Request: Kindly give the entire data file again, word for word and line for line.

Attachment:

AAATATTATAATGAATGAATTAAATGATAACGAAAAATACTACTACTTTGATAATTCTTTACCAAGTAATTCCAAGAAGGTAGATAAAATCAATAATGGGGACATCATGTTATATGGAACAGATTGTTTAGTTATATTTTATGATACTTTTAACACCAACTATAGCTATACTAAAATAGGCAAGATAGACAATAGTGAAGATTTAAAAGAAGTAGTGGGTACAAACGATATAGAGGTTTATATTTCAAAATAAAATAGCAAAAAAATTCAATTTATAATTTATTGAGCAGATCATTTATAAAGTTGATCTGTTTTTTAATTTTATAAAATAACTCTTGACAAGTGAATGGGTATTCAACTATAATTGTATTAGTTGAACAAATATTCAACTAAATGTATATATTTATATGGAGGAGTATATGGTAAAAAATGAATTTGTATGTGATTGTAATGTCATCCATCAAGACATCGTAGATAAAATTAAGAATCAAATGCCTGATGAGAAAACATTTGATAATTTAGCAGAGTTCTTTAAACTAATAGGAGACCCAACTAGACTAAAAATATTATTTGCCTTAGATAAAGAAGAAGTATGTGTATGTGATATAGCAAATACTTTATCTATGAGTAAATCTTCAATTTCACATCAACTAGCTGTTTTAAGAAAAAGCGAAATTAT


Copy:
AAATATTATAATGAATGAATTAAATGATAACGAAAAATACTACTACTTTGATAATTCTTTACCAAGTAATTCCAAGAAGGTAGATAAAATCAATAATGGGGACATCATGTTATATGGAACAGATTGTTTAGTTATATTTTATGATACTTTTAACACCAACTATAGCTATACTAAAATAGGCAAGATAGACAATAGTGAAGATTTAAAAGAAGTAGTGGGTACAAACGATATAGAGGTTTATATTTCAAAATAAAATAGCAAAAAAATTCAATTTATAATTTATTGAGCAGATCATTTATAAAGTTGATCTGTTTTTTAATTTTATAAAATAACTCTTGACAAGTGAATGGGTATTCAACTATAATTGTATTAGTTGAACAAATATTCAACTAAATGTATATATTTATATGGAGGAGTATATGGTAAAAAATGAATTTGTATGTGATTGTAATGTCATCCATCAAGACATCGTAGATAAAATTAAGAATCAAATGCCTGATGAGAAAACATTTGATAATTTAGCAGAGTTCTTTAAACTAATAGGAGACCCAACTAGACTAAAAATATTATTTGCCTTAGATAAAGAAGAAGTATGTGTATGTGATATAGCAAATACTTTATCTATGAGTAAATCTTCAATTTCACATCAACTAGCTGTTTTAAGAAAAAGCGAAATTAT